In this retwisting of the classic Snow White tale, the daughter of an owl is forced into human shape by a wizard who's come to guide her from her wintry tundra home down to the colorful world of men and Fae, and the father she's never known. She struggles with her human shape and grieves for her dead mother-a mother whose past she must unravel if men and Fae are to live peacefully together.
Trapped in a Fae-made spell, Androw waits for the one who can free him. A boy raised to be king, he sought refuge from his abusive father in the Fae tales his mother spun. And when it was too much to bear, he ran away, dragging his anger and guilt with him, pursuing shadowy trails deep within the Dark Woods of the Fae, seeking the truth in tales, and salvation in the eyes of a snowy hare. But many years have passed since the snowy hare turned to woman and the woman winged away on the winds of a winter storm leaving Androw prisoner behind walls of his own making-a prison that will hold him forever unless the daughter of an owl can save him.
|Publisher:||World Weaver Press|
|Product dimensions:||6.00(w) x 9.00(h) x 0.24(d)|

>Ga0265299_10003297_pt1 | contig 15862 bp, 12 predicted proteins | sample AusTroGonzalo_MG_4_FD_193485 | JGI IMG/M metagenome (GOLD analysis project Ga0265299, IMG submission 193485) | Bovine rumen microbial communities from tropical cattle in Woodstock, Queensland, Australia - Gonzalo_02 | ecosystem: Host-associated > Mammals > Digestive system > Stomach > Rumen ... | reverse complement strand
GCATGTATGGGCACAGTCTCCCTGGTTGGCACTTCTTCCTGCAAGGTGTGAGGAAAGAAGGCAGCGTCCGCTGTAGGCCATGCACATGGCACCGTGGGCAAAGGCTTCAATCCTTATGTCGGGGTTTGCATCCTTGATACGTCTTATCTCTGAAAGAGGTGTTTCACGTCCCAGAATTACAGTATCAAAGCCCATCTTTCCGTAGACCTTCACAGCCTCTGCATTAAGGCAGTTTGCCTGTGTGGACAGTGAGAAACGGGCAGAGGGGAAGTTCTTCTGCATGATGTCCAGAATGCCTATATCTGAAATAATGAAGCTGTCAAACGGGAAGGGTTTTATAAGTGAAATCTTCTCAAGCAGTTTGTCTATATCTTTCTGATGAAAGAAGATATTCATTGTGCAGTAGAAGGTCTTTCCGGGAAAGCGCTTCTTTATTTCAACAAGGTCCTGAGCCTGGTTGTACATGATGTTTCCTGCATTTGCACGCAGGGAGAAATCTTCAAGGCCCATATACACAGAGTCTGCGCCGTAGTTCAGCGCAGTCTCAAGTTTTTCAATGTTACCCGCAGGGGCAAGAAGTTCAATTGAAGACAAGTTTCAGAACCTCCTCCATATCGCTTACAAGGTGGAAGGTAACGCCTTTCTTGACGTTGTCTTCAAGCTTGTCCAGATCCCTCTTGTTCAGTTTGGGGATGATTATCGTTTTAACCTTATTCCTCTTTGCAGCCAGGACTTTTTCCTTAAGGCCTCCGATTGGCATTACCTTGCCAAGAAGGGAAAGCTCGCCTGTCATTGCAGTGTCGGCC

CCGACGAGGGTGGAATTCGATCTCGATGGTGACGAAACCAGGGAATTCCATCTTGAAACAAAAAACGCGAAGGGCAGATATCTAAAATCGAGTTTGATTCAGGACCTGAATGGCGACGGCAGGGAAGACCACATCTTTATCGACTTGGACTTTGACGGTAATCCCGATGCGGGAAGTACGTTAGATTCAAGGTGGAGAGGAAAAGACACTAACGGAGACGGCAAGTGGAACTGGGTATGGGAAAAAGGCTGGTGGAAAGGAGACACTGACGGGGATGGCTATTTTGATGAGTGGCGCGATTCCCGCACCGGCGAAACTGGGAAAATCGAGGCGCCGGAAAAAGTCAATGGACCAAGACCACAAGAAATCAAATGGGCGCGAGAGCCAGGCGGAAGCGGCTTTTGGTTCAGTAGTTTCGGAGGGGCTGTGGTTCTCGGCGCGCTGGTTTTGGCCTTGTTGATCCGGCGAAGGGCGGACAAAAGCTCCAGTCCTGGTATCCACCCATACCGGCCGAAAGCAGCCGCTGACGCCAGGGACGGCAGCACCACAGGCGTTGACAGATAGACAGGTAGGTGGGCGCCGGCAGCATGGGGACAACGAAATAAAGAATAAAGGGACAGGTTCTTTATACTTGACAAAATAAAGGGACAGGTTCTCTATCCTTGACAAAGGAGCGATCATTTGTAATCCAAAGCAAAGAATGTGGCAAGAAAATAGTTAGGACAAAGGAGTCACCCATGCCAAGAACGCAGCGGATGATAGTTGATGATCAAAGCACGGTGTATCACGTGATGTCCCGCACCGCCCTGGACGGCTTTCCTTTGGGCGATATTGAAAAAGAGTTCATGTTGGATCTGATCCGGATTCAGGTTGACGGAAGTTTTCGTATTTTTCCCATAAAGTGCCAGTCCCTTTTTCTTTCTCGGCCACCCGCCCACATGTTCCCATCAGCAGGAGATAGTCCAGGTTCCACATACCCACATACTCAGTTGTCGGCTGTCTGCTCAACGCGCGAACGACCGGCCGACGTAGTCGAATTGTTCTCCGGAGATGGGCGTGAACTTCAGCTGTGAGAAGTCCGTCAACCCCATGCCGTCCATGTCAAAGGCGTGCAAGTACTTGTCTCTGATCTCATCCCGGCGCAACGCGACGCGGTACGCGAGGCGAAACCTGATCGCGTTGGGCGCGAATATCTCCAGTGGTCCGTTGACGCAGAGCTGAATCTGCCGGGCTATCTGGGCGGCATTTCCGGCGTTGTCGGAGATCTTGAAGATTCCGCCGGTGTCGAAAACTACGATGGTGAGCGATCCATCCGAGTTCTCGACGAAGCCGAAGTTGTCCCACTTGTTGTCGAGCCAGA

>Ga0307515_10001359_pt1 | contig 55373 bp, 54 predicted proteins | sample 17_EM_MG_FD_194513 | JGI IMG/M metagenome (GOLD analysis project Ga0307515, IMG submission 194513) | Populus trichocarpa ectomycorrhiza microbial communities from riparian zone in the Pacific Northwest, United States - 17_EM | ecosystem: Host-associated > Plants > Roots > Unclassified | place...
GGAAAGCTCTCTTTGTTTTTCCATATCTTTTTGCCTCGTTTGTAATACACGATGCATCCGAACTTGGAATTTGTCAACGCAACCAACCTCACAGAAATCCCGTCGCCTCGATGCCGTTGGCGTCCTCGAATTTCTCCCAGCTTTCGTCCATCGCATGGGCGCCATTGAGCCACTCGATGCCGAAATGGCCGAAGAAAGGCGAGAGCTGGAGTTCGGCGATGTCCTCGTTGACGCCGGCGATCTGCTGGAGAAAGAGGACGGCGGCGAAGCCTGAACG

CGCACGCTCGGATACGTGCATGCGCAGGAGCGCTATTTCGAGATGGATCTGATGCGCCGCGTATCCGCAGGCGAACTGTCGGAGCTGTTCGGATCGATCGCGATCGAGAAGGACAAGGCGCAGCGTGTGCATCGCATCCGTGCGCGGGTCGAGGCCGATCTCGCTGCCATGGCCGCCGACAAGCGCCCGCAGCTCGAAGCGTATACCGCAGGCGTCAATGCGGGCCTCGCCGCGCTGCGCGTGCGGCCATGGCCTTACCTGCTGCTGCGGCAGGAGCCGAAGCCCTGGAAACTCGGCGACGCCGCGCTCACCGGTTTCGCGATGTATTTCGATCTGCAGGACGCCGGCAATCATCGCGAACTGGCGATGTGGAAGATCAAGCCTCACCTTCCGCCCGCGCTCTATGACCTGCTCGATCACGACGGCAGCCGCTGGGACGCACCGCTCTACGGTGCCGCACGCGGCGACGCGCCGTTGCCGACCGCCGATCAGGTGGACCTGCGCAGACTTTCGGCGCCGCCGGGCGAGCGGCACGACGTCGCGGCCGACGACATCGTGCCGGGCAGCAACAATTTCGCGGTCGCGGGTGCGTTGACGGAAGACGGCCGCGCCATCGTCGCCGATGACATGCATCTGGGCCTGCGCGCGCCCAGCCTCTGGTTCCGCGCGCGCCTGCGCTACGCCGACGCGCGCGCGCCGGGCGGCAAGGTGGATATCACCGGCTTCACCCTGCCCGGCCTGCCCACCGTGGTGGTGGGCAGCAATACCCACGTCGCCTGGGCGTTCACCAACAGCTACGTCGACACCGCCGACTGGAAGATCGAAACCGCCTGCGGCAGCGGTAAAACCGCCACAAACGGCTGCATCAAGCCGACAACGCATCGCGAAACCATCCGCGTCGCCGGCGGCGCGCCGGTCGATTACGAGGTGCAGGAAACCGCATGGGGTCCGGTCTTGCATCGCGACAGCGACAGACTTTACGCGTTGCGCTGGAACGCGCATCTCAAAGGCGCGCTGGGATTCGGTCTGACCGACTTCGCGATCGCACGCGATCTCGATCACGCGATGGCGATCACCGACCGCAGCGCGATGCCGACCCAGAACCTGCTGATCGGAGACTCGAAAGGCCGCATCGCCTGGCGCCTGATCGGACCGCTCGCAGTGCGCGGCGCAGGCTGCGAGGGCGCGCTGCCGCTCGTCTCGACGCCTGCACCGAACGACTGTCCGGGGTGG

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Most Helpful Customer Reviews
Opal by Kristina Wojtaszek was such an interesting twist on the Snow White Fairytale. Told in the point of view of the present and the past, the tale of two woman come together in the end. Opal is told in the point of view of a prince named Androw, who leaves his home to get away from his tyrant of a father, and goes into the dark woods in search of a fairytale that he remembers from his youth. It is also told in the point of view of a woman who is not named until the end of the book, and follows her journey to understanding who she is and where she came from. I loved the emotion that poured out in this story. The love of a mother, the love of son for his mother, the love of a daughter for a mother she never really knew. I adored the twist of the Fae in this story. Where in the “original” Snow White, she was surrounded by the seven dwarves, in Opal, the seven are actually fae guardians. I also love the way in which the story of the woman who turned into a hare was incorporated into this story. I couldn’t quite understand why Eira does what she does when she thinks she’s protecting Androw. Unless I totally missed something, I saw no reason for her to do the spell that she does. As Opal by Kristina Wojtaszek is a novella, the author does a fantastic job of rehashing the past and present, and mixing them together into an unforgettable tale. I loved the way the element of magic was twisted into this tale, which had my imagination running wild. Author, Kristina Wojtaszek’s descriptions of the faeries in Opal were enchanting and had me yearning to learn more about their world. Fans of fairytale retellings and stories involving Faeries will fall in love with Opal by Kristina Wojtaszek. I can’t wait to see what she has planned next in her next installment, Obsidian.